Fellow Sunline Campers
I was helping out a fellow forum member and the topic of TT weight and balance came up. The question was how do you load the camper and keep tongue weight from getting to heavy or not heavy enough? That is a good question as floor plan and where you can store “stuff” dictates how tongue weight goes higher or lower.
The camper we where discussing was a T2499 and since this is a very popular model I thought I would create a post of it as it may help others as well. This is a rear living room camper where there is not a lot of storage aft the TT rear axles. There is a lot of storage space forward of the axle. The good part of this layout is, the kitchen which can have heavy weight is right over the axles. And weight between the axles is neutral to the TT tongue. Doesn’t add or subtract from tongue weight. However the front bedroom and front pass thru cargo hole can hold a lot of weight that is hard to offset by things in the back of the camper.
Folks with front kitchen layouts and rear bedroom, have heavy front loading TT’s as well. The kitchen is sitting right up front where that heavy weight goes to the tongue more then the axles. However they have a rear bedroom with generally a large cargo hole under the bed that can be loaded to offset the heavy front kitchen.
For stable towing and natural low sway characteristics of a TT, having tongue weight at 13 to 15% of the TT Gross weight creates that stable towing. 10% is the bottom end for TT and I do not recommend going that low as depending on your layout if you are using a conventional type anti-sway hitch, one wrong gear move or empty propane tank can shift you into the 9% range quickly. Even if you have a high end hitch like a Hensley, Pull-Rite or Pro-Pride they still should have 10% on the tongue.
To help folks with the T2499 layout I have done some math for you. On the attached diagram you can see the floor plan with weight numbers for all the storage areas. Sorry for the fuzzy floor plan image, it was the only one I could hunt up and blow up to type on it.
The red arrows represent places where camping gear can be loaded. Under each text box is a symbol . For example:
+0.67 # T
The Pass Thru Cargo hole is the front storage area. The + 0.67 # T means that for every 1 # of cargo you multiple it by 0.67 and that is how much weight is added to the TT tongue. So 150# of camping gear X 0.67 = 100.5# added to your base tongue weight.
And for subtracting tongue weight,
- 0.31 # T
The farthest rear over head cabinet above the couch is behind the rear axle, so it reduces tongue weight. The - 0.31 # T means that for every 1 # of cargo you multiple it by 0.31 and that is how much weight is reduced at the TT tongue. So 30# of camping gear X 0.31 = 9.3# subtracted from your base tongue weight.
If you happen to own a Sherline tongue scale, you can do the weight and balance in your own yard without a lot of math. However looking at the diagram below still helps to know where certain storage adds or subtracts and by how much from tongue weight.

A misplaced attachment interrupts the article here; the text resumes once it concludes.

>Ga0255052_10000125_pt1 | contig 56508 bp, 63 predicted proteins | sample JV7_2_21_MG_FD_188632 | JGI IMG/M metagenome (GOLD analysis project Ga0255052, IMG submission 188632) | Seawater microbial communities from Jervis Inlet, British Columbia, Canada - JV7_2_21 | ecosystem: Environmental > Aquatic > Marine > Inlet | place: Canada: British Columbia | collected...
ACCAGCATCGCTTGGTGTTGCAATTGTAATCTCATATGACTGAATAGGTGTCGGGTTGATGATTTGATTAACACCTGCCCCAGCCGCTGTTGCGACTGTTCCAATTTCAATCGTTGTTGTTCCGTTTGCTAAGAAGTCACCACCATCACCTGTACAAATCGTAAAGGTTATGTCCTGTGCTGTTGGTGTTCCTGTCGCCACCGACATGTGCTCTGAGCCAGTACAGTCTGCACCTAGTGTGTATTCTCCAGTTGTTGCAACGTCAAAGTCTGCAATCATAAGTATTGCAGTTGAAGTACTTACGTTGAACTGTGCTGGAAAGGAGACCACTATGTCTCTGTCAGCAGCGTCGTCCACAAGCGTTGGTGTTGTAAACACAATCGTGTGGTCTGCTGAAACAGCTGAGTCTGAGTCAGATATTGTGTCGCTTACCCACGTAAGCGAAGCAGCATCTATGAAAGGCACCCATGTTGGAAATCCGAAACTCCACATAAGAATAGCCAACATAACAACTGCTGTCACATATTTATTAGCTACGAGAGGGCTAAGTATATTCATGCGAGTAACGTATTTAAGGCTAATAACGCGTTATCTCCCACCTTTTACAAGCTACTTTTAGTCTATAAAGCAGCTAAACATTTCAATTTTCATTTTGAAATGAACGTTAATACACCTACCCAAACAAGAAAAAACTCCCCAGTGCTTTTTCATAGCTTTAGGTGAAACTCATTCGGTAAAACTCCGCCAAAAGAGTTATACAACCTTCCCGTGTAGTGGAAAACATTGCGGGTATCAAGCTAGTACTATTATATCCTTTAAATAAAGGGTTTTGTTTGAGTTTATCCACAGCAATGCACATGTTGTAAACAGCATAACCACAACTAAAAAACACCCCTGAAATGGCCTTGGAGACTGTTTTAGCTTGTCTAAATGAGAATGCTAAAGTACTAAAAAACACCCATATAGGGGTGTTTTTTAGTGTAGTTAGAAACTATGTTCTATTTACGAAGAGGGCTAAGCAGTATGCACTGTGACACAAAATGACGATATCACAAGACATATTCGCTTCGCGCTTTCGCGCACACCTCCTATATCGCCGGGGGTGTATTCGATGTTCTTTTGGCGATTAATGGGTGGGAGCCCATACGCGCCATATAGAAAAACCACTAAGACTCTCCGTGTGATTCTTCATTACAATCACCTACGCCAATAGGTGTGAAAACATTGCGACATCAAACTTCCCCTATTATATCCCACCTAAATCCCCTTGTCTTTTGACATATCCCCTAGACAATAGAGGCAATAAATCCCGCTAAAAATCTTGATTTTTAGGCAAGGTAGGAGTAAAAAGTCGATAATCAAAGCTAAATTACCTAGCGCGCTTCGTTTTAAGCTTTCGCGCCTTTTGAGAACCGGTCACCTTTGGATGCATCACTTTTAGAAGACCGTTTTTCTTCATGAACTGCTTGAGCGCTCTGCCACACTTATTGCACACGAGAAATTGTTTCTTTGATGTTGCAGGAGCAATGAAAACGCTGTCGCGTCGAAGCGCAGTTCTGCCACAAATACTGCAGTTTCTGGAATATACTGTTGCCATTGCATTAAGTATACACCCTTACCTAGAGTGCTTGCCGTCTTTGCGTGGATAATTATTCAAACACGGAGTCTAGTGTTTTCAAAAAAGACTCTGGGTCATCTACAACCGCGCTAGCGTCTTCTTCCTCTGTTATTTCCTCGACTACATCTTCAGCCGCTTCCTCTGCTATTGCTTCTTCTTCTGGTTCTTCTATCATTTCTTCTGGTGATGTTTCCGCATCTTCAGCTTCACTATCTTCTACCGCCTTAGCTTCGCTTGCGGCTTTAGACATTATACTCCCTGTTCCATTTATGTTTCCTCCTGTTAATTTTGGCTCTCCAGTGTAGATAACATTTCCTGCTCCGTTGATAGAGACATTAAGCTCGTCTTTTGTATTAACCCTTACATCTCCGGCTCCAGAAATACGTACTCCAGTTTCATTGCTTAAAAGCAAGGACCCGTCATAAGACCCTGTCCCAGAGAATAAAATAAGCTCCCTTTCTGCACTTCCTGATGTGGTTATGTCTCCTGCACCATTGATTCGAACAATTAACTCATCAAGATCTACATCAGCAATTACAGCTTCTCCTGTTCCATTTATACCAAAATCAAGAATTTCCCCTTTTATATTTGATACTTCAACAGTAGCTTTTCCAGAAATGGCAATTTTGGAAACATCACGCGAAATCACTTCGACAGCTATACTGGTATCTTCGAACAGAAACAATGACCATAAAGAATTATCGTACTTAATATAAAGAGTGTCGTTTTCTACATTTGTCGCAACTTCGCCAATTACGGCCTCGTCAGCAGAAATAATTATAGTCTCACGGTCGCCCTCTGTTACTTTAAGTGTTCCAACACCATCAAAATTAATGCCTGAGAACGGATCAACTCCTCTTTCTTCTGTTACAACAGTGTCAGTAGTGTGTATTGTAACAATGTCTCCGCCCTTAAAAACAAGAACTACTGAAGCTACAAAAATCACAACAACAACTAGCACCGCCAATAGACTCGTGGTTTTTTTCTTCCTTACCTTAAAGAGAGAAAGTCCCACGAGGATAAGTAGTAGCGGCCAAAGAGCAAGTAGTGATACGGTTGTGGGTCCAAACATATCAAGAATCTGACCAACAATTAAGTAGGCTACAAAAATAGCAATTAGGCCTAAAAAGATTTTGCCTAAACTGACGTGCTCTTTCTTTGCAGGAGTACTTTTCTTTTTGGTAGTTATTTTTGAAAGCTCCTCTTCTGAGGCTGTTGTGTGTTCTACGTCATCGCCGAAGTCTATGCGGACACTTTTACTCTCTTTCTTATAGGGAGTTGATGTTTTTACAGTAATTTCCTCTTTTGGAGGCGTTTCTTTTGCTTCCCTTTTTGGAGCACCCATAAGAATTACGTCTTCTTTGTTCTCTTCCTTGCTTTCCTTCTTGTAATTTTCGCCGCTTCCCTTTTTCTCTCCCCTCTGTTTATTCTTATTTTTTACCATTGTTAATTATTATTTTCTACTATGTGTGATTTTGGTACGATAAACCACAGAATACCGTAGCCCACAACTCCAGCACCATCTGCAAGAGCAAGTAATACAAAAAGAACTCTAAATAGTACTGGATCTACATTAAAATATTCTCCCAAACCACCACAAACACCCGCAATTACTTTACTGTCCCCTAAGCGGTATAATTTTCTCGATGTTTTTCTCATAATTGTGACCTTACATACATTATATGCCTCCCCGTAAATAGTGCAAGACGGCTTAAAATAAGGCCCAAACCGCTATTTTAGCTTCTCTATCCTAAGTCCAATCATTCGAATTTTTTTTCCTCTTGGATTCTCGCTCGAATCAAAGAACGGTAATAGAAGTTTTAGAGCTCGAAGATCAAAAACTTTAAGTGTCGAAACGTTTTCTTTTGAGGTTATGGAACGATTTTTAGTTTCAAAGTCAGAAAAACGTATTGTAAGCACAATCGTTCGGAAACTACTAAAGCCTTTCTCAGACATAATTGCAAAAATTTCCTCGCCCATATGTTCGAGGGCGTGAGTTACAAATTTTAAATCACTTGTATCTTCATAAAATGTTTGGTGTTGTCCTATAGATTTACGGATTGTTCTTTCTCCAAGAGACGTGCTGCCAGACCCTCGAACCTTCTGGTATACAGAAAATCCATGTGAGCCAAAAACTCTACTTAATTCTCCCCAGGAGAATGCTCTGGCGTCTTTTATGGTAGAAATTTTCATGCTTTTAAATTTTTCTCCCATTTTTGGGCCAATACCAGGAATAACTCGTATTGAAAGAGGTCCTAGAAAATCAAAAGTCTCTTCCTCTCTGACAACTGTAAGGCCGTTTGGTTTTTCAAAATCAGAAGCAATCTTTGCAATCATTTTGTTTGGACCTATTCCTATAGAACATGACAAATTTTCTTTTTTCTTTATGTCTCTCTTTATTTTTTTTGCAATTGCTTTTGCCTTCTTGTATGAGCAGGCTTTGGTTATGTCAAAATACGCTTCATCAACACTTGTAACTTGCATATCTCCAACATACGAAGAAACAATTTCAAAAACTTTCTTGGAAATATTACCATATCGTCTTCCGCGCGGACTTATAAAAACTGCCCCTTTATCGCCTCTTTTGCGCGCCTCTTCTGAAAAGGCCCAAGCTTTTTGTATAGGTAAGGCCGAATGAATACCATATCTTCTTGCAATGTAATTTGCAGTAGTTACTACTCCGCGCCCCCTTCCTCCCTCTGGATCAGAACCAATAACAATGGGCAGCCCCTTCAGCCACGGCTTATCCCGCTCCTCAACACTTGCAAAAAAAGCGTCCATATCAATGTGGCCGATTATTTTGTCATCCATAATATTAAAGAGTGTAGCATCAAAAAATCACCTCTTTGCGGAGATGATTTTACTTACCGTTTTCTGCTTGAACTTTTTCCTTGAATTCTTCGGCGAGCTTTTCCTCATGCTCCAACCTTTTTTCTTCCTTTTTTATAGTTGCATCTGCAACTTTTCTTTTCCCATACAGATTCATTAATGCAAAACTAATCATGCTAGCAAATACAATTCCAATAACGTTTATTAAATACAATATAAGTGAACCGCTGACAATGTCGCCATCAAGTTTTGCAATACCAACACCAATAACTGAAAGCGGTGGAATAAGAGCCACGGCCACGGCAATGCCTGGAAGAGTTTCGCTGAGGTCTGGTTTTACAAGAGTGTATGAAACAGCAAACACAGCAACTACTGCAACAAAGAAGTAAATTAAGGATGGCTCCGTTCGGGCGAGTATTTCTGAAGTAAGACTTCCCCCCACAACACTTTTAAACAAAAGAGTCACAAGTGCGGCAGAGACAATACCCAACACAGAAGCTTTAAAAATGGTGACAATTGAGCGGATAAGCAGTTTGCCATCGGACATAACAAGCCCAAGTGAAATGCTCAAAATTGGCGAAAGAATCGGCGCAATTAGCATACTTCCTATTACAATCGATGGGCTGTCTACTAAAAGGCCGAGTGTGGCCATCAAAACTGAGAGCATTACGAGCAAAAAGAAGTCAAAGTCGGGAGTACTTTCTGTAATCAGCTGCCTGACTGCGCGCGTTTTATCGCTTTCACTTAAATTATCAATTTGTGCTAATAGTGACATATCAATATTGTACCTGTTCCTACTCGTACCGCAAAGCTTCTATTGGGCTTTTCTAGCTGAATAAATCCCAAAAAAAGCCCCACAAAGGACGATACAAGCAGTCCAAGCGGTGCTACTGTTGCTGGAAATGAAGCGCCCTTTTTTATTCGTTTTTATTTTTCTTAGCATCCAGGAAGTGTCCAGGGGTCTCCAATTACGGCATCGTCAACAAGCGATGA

If you do not have a Tongue scale, ( they cost about $120) you can use a bath scale and weigh each large arm full or hand full of gear you load and write down + or – to the tongue weight. Exp: Carry out a box full of dishes. You and the box step on the scale, weight the dishes and you. Write it down. Then put the dishes away and then step on the scale with the empty box again. Write it down. Then later subtract the 2 and that is the weight you added.
Then you can determine if it added to tongue weight or subtracted and how much cargo you are adding to the TT. Sunline did us a favor they put the base weight of the camper the day it left Sunline on a sticker for us. They call it Unloaded Vehicle Weight. If your dealer or prior owner added any options that is not in that weight.
Hope this helps and if anyone has question on any other models, if you get me some dimensions I’ll do the math for you or show you how to do it yourself.
Also here is the tank locations on a T2499 and a few fact-toids on the T2499
A filled fresh tank adds 150# to the TT tongue.
An aluminum sided 2004 T2499, with power tongue jack, filled propane, battery, slide out cargo draw, Reese DC mounted and no camping gear in the camper has a tongue weight of 780#. Since I’m getting ready to sell mine I weighed it.
Also to note, the area locations and adds/subtracts are approximate. The math is done by added weight to the center of the storage area. In a camper the storage areas are small enough that shifting the weight left or right will not change the end results that much.
It is also recommended that after loading up your camper and setting your WD hitch, you head to a local scale and weight the entire camper and TV. And there is a certain way to do that so you cam get the most value from the numbers. There is no substitute for actual scale weights. However while at home, we can estimate to get you in the ball park at least.
Hope this helps and happy camping.